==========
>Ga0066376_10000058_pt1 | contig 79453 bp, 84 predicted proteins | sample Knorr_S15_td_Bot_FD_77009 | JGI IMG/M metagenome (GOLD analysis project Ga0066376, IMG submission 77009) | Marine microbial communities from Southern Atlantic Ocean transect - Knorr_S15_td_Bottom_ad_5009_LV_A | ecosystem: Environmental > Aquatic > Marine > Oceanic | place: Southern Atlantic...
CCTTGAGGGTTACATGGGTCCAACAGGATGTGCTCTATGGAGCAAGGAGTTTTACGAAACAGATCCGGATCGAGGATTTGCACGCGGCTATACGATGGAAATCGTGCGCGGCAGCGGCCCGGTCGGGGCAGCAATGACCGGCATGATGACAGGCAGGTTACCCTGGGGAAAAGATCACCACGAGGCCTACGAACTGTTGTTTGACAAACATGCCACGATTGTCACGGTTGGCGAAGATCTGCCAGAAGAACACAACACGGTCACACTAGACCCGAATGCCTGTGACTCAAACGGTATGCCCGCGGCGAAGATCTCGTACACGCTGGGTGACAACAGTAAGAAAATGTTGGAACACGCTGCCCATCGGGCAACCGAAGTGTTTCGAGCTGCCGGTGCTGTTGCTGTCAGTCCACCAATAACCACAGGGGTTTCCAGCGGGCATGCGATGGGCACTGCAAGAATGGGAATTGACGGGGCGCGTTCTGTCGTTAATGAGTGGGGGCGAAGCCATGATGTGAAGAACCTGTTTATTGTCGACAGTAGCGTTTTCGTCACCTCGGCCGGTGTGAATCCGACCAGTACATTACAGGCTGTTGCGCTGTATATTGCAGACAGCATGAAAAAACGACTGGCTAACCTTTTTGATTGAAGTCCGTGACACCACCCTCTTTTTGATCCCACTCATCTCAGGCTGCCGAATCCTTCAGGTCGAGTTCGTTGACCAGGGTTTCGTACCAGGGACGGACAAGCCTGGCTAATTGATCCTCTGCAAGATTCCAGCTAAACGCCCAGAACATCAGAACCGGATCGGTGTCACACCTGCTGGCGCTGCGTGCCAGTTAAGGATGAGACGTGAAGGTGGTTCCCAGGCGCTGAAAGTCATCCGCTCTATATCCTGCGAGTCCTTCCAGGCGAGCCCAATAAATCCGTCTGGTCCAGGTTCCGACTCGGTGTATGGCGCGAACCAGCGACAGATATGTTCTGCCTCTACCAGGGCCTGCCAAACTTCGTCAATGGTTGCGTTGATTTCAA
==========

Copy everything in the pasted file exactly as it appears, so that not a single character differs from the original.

>Ga0066376_10000058_pt1 | contig 79453 bp, 84 predicted proteins | sample Knorr_S15_td_Bot_FD_77009 | JGI IMG/M metagenome (GOLD analysis project Ga0066376, IMG submission 77009) | Marine microbial communities from Southern Atlantic Ocean transect - Knorr_S15_td_Bottom_ad_5009_LV_A | ecosystem: Environmental > Aquatic > Marine > Oceanic | place: Southern Atlantic...
CCTTGAGGGTTACATGGGTCCAACAGGATGTGCTCTATGGAGCAAGGAGTTTTACGAAACAGATCCGGATCGAGGATTTGCACGCGGCTATACGATGGAAATCGTGCGCGGCAGCGGCCCGGTCGGGGCAGCAATGACCGGCATGATGACAGGCAGGTTACCCTGGGGAAAAGATCACCACGAGGCCTACGAACTGTTGTTTGACAAACATGCCACGATTGTCACGGTTGGCGAAGATCTGCCAGAAGAACACAACACGGTCACACTAGACCCGAATGCCTGTGACTCAAACGGTATGCCCGCGGCGAAGATCTCGTACACGCTGGGTGACAACAGTAAGAAAATGTTGGAACACGCTGCCCATCGGGCAACCGAAGTGTTTCGAGCTGCCGGTGCTGTTGCTGTCAGTCCACCAATAACCACAGGGGTTTCCAGCGGGCATGCGATGGGCACTGCAAGAATGGGAATTGACGGGGCGCGTTCTGTCGTTAATGAGTGGGGGCGAAGCCATGATGTGAAGAACCTGTTTATTGTCGACAGTAGCGTTTTCGTCACCTCGGCCGGTGTGAATCCGACCAGTACATTACAGGCTGTTGCGCTGTATATTGCAGACAGCATGAAAAAACGACTGGCTAACCTTTTTGATTGAAGTCCGTGACACCACCCTCTTTTTGATCCCACTCATCTCAGGCTGCCGAATCCTTCAGGTCGAGTTCGTTGACCAGGGTTTCGTACCAGGGACGGACAAGCCTGGCTAATTGATCCTCTGCAAGATTCCAGCTAAACGCCCAGAACATCAGAACCGGATCGGTGTCACACCTGCTGGCGCTGCGTGCCAGTTAAGGATGAGACGTGAAGGTGGTTCCCAGGCGCTGAAAGTCATCCGCTCTATATCCTGCGAGTCCTTCCAGGCGAGCCCAATAAATCCGTCTGGTCCAGGTTCCGACTCGGTGTATGGCGCGAACCAGCGACAGATATGTTCTGCCTCTACCAGGGCCTGCCAAACTTCGTCAATGGTTGCGTTGATTTCAA